Imagine your travel policy allowing travellers to book hotels or buy their travel through any available medium outside of the company mandated booking tool. While the thought of that alone is enough to terrify most travel procurement managers, 'open bookings' have become an approach made even more popular by the growth of travel booking websites and the fact that the upcoming generation of business travellers are drawn to consumer channels that seemingly make it easy to compare fares and rates and make instant bookings.
Many see 'open bookings' as chaotic, uneconomical and downright dangerous because organisations have no visibility over their travellers.
So why include 'open bookings' as part of company travel policy for employees?
On the positive side …
- It’s quick and easy and allows staff to use the booking skills they have probably honed for their leisure travel.
- It’s far easier to get compliance when you allow people to do what they’re comfortable doing.
- It may even be cheaper than using your preferred suppliers because some people are good at sniffing out bargains, and alternatives that may perhaps not occur to travel professionals. Some brave organisations have tapped into this by allocating budgets to specific trips and allowing staff to bank any savings towards other projects or expenses.
On the negative side …
- The savings may be a mirage, and online fares may actually be more expensive than negotiated fares, especially when you factor in any additional administration costs.
- When organisations give up the power to direct traveller choices, they lose leverage with suppliers. It’s almost impossible to negotiate discounted hotel rates without guarantees of minimum room nights.
- Organisations can lose visibility over trips when they are booked outside of a centralised system.
- What happens when travellers get into strife? Without centralised monitoring, it’s easy for travellers to fall off the radar. And the lack of monitoring also makes it hard to warn them if trouble is looming, or to help them when the proverbial hits the fan.
- Different suppliers have different invoicing and payment requirements. Some demand instant credit card payments which may provide a challenge to organisations not prepared to give every traveller some corporate plastic.
- It is an inefficient booking process as travellers are booking via disparate booking systems, re-entering their information and spending time checking different sources for fares and rates.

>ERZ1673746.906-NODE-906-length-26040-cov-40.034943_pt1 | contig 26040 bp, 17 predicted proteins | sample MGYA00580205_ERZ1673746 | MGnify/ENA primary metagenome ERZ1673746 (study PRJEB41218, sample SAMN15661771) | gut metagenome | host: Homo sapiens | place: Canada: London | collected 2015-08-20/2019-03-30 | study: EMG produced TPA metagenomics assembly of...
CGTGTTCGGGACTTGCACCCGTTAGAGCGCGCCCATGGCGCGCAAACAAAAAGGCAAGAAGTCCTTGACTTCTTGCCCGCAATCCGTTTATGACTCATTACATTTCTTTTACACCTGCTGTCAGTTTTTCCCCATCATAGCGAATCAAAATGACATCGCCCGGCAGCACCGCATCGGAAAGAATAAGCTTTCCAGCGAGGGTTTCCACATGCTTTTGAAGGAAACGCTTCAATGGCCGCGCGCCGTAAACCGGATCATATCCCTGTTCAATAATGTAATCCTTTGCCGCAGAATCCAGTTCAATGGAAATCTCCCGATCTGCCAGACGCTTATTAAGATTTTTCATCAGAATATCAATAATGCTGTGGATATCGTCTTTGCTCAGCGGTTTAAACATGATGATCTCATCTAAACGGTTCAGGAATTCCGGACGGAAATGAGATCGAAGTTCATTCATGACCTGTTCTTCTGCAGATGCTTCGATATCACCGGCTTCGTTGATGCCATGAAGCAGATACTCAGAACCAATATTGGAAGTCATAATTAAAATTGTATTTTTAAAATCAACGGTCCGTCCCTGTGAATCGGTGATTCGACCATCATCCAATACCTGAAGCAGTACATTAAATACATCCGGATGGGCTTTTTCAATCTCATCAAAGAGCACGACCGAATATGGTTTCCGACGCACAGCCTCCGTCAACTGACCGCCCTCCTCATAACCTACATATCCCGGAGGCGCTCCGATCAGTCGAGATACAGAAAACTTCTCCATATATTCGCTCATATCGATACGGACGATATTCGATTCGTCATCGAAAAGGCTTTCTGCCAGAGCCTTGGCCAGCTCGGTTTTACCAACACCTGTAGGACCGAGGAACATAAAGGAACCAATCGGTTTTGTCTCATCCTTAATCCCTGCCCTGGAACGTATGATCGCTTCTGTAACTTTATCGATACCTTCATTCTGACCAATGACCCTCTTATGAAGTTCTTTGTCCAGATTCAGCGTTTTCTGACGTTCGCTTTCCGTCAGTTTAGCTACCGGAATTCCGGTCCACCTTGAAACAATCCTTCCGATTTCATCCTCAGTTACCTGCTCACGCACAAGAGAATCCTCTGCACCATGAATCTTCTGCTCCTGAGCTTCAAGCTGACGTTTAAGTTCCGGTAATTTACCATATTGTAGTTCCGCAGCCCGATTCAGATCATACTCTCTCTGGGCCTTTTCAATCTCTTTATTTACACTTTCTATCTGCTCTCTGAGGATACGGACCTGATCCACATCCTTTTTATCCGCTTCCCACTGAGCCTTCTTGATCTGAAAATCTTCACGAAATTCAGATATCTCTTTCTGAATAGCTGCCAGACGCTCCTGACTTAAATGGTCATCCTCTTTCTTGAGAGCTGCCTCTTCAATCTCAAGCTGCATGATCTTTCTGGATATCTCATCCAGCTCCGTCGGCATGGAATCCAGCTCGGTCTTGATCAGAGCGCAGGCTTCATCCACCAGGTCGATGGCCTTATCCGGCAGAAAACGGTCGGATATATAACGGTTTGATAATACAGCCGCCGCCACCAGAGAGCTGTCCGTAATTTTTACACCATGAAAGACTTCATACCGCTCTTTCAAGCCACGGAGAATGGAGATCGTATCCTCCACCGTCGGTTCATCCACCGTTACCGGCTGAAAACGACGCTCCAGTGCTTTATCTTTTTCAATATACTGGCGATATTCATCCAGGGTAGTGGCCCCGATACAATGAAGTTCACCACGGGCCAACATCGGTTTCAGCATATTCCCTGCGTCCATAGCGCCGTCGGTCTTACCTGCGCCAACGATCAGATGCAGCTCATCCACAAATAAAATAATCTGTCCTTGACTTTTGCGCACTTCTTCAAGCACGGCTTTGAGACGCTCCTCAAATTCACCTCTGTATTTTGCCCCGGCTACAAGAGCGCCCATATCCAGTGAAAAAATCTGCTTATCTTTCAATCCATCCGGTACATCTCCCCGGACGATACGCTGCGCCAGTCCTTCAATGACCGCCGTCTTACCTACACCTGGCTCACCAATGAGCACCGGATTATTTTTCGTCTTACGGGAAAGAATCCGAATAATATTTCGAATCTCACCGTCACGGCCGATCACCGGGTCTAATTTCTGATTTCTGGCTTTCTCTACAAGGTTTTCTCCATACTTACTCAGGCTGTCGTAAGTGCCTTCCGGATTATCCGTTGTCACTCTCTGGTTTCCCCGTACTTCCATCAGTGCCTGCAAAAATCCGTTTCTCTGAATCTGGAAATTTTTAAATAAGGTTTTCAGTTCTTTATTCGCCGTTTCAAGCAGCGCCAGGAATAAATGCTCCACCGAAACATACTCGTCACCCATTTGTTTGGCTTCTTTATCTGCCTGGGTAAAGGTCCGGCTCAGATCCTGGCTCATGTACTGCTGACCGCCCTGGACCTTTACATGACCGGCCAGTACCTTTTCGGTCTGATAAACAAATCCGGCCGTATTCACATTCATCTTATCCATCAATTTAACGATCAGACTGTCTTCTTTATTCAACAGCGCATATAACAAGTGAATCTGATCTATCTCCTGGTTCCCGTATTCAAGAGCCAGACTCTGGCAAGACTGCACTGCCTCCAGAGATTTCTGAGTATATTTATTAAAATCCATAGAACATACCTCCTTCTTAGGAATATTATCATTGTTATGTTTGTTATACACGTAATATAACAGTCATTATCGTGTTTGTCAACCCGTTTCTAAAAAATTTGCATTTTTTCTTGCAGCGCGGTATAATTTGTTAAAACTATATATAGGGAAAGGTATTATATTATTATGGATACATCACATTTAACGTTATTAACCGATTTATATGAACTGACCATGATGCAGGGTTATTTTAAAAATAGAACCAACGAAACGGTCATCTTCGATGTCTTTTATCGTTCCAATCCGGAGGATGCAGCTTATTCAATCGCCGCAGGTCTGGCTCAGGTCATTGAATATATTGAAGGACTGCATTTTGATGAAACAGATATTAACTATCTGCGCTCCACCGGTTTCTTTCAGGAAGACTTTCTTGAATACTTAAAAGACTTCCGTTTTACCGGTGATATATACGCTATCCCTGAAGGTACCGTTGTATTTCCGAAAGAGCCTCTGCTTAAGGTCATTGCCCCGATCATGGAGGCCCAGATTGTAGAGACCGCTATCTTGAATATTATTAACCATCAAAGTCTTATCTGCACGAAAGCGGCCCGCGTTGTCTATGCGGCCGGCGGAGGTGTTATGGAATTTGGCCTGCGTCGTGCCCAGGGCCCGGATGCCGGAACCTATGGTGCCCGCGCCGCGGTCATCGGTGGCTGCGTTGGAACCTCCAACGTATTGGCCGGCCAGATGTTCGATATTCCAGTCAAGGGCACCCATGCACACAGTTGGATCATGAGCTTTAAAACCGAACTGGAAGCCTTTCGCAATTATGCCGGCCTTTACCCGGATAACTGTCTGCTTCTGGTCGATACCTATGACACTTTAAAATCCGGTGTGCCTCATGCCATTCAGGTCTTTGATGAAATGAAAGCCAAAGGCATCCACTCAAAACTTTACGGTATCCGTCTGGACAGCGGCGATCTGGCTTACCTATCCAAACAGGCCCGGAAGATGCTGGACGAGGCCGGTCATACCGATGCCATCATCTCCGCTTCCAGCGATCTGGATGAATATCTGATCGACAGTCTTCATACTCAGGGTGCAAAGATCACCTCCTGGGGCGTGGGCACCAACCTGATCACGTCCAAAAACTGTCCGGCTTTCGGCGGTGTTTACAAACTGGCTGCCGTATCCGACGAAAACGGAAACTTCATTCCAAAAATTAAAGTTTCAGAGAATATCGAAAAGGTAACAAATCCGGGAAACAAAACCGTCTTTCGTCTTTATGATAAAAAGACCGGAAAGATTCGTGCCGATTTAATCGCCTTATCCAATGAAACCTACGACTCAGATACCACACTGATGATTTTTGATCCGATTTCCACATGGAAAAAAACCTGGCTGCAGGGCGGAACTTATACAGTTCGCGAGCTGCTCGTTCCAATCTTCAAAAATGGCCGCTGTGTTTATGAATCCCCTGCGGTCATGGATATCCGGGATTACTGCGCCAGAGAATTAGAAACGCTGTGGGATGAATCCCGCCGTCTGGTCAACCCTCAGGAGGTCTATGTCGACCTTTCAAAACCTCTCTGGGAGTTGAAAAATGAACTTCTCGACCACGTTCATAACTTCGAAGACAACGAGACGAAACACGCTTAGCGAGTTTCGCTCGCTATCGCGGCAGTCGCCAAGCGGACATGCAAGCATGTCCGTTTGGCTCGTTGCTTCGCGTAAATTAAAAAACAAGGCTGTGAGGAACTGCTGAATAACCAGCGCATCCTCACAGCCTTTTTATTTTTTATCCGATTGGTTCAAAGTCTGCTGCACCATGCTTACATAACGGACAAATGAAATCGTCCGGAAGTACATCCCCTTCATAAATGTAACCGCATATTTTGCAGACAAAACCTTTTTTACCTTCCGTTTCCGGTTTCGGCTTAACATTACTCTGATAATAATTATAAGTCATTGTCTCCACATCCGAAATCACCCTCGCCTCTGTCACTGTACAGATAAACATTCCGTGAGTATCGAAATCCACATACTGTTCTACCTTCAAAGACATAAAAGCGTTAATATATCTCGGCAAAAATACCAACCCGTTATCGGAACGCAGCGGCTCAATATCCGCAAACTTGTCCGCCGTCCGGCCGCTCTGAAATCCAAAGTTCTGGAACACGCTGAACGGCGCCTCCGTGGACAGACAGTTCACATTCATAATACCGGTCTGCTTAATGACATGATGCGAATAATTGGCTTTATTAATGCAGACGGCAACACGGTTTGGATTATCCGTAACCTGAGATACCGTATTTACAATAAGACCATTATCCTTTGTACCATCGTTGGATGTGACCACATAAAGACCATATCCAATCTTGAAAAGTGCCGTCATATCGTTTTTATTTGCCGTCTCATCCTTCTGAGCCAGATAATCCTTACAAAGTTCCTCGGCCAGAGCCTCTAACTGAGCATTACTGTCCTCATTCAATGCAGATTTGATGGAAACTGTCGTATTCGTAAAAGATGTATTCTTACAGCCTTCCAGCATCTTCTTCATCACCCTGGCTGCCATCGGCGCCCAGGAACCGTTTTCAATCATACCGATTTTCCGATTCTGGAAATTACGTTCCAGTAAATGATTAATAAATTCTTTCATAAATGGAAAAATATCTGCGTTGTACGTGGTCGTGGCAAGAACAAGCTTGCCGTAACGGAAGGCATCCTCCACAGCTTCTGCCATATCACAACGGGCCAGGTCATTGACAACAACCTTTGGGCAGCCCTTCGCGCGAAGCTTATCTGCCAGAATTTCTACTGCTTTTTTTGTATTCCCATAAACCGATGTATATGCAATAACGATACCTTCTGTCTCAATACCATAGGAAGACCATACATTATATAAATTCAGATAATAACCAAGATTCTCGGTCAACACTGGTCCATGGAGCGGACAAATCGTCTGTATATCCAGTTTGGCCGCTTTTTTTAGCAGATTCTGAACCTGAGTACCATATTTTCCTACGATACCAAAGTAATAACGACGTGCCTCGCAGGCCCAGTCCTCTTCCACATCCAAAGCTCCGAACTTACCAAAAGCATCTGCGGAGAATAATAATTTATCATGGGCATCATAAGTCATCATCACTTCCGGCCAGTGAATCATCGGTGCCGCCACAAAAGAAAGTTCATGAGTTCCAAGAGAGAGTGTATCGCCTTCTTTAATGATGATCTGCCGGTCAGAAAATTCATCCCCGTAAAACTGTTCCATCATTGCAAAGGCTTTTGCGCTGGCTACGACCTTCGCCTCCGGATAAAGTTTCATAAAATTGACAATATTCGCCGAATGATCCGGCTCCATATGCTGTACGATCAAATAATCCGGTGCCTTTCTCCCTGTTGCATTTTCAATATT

- Loss of control of data, as data needs to be transferred to third-party systems. Additionally, internal resources are required to facilitate and quality control the data.
Making it work
Open booking doesn’t have to mean chaos. If you see more positives than negatives, it is possible to maintain all the rigours of professional travel management and still allow your travellers the freedom to manage it themselves. But, to meet your obligations to all stakeholders, you need to have robust systems and practices to back up the booking free-for-all.
- You have to know who is travelling and what the trip is likely to cost. This can be achieved through a comprehensive approval system that ensures that all travel is properly authorised and budgeted.
- Organisations’ duty of care obligations mean that they need to know where their travellers are at any time. There are many third-party solutions for travel tracking and trip welfare.
- Without a centralised booking system, organisations will need the services of a data consolidator to capture and process all of the booking information and pass it on to their TMC, security service and/or expense management provider so that they can monitor and reconcile all trip data.
Making your booking system feel ‘open’ without giving up control
Open booking began almost a decade ago, when web-only fares were emerging as a cheaper option. At the time, many booking systems were limited to GDS fares and hotel inventory. So, travellers could often buy cheaper by going direct.
Fast forward to today, when corporate booking tools are available on mobile phones and can access almost unlimited airline tickets, hotel and ground transport inventory from multiple sources. Many would argue that the tools have been “opened up”, and there’s no longer any reason for travellers to look beyond the company-provided options.
The case for corporate booking tools has been strengthened by their rapid adoption of leisure booking innovations and many Online Booking Tools now share the look and feel of the leisure travel websites, but with all the control and data capture which organisations require.
So, before you throw out your policies and processes, check if your current providers can make them even more user-friendly, to the point where travellers don’t even realise they’re being “managed”.